Even though the illusion to change the world gives you enough motivation to work late at nights and early in the mornings, after days and some ups and downs, there are moments when it becomes harder to concrete your ideas, to communicate your passion and even to believe in yourself. That is why I would like to share my 1-2-3 experiences working on social entrepreneurship projects.
1 is for the one person that inspired me during this process: Anastasia Miron. I met Anastasia on a visit to the new HUB in Rome (http://www.hubroma.net/ ). A HUB (http://www.the-hub.net/) consists basically in a space with all the tools and trimmings needed to grow and develop innovative ventures for the world that combines a social entrepreneur’s community, innovation lab and business incubator. In my opinion it is an amazing environment to work. During the visit, it happened that Anastasia was visiting the HUB so she took some time to explain us about her life, social business and experience. She is part of a group of entrepreneurs that created the social business GlobeIn (http://globein.com/) which consists in helping artisans from all around the world to sell their articles via internet. I was impressed by all the things she has achieved so far; travelling around the world, speaking 6 languages, starting her project, but most of all what I learned from her is to keep the project simple, that is not about the idea but the impact that it might have and the base of that is the heart and passion you put in your project.
2 were the lessons I learned about fundraising. Scott Sherman, from the Transformative Action Institute (http://www.transformativeaction.org/about/our-team/), made me realized two important aspects about fundraising, first that individuals represent about 76% of the money given out to charity each year in the USA which made me realized how we usually think as sponsors of our projects only big corporations when actually is the individual donation or individual investment the one that keeps organizations going. And secondly he opened my eyes to all the possible ways you can fund a social entrepreneurship program. Just to get an idea, here are some: Foundations, Individuals, Corporations, Government Grants, House Parties, Door-to-Door canvassing, Web donations, In-kind donations, workshops or products.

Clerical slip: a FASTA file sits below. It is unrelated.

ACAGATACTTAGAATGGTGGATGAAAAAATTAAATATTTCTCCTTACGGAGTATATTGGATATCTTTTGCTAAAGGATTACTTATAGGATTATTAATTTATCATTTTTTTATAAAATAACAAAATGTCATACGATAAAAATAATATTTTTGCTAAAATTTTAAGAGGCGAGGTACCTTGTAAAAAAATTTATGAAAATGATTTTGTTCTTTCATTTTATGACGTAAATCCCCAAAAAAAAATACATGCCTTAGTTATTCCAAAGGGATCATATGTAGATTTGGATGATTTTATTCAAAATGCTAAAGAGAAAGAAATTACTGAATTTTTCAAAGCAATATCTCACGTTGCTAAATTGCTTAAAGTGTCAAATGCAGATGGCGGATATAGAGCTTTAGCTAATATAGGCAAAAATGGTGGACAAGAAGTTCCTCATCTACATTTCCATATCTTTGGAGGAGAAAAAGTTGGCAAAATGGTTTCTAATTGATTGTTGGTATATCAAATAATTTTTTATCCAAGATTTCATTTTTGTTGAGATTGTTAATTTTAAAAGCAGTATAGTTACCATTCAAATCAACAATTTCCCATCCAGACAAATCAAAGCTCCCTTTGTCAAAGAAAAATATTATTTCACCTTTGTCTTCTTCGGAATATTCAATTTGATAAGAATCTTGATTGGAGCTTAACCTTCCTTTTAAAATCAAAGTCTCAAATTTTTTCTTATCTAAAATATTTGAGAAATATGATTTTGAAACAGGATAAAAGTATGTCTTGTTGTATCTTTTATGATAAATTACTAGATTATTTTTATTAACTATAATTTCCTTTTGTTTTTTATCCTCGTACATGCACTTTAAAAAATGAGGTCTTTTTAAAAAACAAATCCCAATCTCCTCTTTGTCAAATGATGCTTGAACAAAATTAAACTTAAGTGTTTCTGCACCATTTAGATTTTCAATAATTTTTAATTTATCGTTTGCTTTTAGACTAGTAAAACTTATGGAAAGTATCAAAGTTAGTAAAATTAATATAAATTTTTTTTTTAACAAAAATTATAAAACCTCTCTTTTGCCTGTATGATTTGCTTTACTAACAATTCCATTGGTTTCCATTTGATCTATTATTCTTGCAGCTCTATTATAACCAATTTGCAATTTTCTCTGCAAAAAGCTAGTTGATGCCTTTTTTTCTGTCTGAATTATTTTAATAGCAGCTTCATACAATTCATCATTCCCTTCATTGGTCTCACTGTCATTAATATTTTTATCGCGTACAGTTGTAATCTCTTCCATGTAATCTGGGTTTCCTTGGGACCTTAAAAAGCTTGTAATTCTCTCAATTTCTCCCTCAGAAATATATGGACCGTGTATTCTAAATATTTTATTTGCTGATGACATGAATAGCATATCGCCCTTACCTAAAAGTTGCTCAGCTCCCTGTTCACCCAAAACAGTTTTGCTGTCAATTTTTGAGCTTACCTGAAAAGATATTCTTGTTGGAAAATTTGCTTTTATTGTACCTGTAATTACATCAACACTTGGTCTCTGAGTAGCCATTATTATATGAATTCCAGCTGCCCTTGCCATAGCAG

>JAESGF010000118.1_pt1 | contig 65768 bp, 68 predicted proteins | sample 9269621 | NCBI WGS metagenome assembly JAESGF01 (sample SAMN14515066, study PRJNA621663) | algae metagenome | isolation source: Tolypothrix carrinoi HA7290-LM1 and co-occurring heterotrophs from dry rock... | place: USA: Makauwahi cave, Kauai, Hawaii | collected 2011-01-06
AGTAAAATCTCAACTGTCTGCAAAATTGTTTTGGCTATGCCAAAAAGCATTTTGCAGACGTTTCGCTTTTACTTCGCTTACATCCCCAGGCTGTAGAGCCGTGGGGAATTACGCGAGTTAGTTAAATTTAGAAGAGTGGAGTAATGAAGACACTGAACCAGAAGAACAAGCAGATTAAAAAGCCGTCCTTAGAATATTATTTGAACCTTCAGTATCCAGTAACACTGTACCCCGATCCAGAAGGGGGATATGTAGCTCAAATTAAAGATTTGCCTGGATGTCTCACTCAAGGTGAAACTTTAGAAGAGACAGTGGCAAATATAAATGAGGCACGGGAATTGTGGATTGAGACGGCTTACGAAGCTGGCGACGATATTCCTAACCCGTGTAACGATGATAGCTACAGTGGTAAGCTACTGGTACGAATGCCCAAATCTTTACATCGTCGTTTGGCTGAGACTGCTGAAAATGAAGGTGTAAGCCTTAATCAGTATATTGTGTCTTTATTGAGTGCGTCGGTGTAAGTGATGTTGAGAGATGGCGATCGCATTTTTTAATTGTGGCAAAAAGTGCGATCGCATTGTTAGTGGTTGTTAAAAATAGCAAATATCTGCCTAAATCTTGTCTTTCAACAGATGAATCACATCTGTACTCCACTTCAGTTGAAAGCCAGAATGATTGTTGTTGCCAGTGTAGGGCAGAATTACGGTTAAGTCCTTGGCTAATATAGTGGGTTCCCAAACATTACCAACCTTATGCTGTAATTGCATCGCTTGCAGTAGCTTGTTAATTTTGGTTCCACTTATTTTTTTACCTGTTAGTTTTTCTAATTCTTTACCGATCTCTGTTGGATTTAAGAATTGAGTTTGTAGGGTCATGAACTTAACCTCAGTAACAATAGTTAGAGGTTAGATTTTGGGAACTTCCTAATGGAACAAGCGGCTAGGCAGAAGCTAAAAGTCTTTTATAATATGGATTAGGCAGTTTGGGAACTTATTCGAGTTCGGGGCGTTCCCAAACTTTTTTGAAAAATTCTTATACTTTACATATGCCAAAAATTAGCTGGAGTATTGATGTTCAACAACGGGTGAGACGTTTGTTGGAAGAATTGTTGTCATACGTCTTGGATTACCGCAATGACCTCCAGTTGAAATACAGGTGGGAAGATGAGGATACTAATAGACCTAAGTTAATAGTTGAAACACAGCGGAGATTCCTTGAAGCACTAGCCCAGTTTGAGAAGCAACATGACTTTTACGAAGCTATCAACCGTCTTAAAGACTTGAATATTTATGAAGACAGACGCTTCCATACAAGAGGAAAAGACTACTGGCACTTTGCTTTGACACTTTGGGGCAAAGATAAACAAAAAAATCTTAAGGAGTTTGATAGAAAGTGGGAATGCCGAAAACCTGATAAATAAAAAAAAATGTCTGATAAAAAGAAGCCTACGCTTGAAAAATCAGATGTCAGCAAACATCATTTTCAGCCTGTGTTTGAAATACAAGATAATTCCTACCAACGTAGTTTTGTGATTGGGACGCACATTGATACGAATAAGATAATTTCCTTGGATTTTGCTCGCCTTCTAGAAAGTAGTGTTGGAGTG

And finally 3 are the main points I have been struggling with my project; writing the statement of need (communicate the urgency of the problems I´m attacking), metrics (measurement of behavior, performance & attitudes) and finally, the elevator pitch (summarize my project in 30 seconds). Now that my final blueprint for social change delivery is getting closer, I realized that communicating ideas is a hard task, especially when you need to convince people to join your cause and then explaining how you will measure that it succeeded. And finally, when you finally get to do the first two, it comes in my opinion the hardest part of all the Process of Social Entrepreneurship ( As David Bornsteins calls it) which is reducing your vision, research, action plan, story and passion in 30 seconds or in some lines. How? Hopefully, I will let you know later.